FRANKFORT, Ky. – As of 4 p.m. Sept. 11, Gov. Beshear reported that there are at least 55,704 cases in Kentucky, 948 of which were newly reported Friday. One hundred fifty-one of the newly reported cases were from children ages 18 and younger, of which 24 were children ages 5 and under. The youngest was a 1-month-old from Jefferson County.
“This is the third highest number of positive cases we’ve ever had in a single day,” said Gov. Beshear. “Our positivity rate is also going up.”
Unfortunately, Gov. Beshear reported nine new deaths Friday, raising the total to 1,044 Kentuckians lost to the virus.
The deaths reported Friday include a 67-year-old woman from Barren County; an 85-year-old man from Christian County; a 62-year-old man from Hopkins County; an 82-year-old woman from Lincoln County; a 76-year-old woman from Marion County; a 58-year-old man from Oldham County; a 76-year-old man from Pulaski County; and two women, ages 78 and 82, from Todd County.
“Remember other people’s health and lives are on the line and we need you to do your part,” said Gov. Beshear. “Do your patriotic duty. Wear your mask. Social distance. So little is being asked of us in this crisis. It just takes a little bit to be a hero right now.”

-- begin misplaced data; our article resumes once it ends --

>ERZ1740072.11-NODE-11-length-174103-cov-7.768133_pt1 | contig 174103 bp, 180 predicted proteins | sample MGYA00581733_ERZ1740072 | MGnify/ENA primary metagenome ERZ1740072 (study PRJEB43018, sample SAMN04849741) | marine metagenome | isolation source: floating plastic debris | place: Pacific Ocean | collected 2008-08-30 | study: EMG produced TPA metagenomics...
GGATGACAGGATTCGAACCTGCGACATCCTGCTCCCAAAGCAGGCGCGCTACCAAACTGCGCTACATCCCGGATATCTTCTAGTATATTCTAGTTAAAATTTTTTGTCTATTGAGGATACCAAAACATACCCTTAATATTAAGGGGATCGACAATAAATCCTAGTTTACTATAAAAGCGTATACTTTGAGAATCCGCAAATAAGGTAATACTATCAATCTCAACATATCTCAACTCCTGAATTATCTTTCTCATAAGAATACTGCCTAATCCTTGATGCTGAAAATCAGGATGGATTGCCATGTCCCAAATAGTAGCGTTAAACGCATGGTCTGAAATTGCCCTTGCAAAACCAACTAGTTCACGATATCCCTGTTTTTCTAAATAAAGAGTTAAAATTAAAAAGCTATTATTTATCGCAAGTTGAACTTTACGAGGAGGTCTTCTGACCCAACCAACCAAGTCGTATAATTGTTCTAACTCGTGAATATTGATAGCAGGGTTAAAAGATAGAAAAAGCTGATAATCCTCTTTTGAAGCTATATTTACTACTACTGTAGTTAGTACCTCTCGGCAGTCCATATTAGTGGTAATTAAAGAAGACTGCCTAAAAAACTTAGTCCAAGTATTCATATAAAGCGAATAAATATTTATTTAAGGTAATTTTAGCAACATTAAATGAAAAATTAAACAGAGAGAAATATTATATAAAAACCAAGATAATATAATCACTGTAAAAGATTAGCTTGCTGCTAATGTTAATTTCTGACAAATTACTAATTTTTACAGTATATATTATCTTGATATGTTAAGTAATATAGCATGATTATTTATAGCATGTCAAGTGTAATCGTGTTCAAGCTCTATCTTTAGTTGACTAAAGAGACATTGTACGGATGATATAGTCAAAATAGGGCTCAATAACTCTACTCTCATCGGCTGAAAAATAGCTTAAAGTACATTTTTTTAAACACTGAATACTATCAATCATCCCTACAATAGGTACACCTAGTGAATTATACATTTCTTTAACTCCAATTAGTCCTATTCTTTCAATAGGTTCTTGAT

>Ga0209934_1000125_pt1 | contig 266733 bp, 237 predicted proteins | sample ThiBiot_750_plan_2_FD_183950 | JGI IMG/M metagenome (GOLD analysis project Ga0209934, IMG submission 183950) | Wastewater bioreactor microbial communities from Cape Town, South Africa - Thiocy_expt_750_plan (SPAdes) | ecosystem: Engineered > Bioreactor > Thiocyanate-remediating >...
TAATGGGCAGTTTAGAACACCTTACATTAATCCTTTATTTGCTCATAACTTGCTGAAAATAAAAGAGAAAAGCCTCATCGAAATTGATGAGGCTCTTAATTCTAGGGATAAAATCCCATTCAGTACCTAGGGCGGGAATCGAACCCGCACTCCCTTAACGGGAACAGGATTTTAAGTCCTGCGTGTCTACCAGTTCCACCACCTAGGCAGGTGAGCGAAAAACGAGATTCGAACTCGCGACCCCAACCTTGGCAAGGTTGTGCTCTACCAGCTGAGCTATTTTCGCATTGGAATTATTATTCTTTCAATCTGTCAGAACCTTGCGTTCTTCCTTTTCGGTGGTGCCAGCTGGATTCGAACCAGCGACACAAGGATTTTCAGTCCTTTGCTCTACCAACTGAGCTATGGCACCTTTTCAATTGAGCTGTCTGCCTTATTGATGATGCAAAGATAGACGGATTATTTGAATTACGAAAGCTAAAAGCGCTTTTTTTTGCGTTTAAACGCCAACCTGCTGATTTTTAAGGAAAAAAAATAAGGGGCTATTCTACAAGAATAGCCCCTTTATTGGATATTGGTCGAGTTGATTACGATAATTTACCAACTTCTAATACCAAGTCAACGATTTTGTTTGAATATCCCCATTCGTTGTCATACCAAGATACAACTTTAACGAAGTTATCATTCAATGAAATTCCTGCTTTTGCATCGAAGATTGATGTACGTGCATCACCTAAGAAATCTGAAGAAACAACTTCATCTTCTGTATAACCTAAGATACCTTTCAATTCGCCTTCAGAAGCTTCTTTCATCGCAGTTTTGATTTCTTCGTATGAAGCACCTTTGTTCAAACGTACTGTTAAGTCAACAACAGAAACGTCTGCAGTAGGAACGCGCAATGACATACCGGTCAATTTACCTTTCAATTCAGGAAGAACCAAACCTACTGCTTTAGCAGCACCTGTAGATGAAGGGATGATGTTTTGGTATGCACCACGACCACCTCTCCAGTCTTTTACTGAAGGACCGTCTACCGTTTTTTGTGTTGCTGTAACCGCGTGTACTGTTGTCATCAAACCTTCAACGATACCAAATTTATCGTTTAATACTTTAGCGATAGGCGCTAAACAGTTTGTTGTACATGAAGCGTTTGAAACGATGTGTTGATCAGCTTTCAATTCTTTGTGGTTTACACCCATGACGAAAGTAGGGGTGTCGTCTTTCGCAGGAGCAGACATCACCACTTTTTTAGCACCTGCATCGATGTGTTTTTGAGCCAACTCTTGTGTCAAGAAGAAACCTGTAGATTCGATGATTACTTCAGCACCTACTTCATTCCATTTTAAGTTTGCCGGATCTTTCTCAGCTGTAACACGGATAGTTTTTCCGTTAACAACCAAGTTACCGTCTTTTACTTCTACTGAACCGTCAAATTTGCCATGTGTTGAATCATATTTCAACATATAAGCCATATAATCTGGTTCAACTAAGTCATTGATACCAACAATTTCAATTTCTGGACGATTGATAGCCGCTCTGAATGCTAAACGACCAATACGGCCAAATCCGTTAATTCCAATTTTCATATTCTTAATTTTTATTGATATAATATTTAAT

As of Friday, there have been at least 960,430 coronavirus tests performed in Kentucky. The positivity rate currently stands at 4.70%. At least 10,822 Kentuckians have recovered from the virus.
For additional information, including up-to-date lists of positive cases and deaths, as well as breakdowns of coronavirus infections by county, race and ethnicity, click here. To see all recent daily reports, click here.
After Gov. Beshear pushed for the additional help for unemployed Kentucky workers, the Office of Unemployment Insurance on Friday began processing the first week of FEMA’s Lost Wages Program for the weeks of July 26 to Aug. 15. Kentuckians who are eligible will begin receiving those funds in their accounts in the next two to three days.
“COVID-19 has caused the loss of millions of jobs across the nation, and unfortunately Kentucky is no exception,” the Governor said when the state’s application for the aid was accepted. “I am committed to fighting for every dollar to help our people survive this global pandemic and our workforce return to full strength.”
Read more about the unemployment assistance here.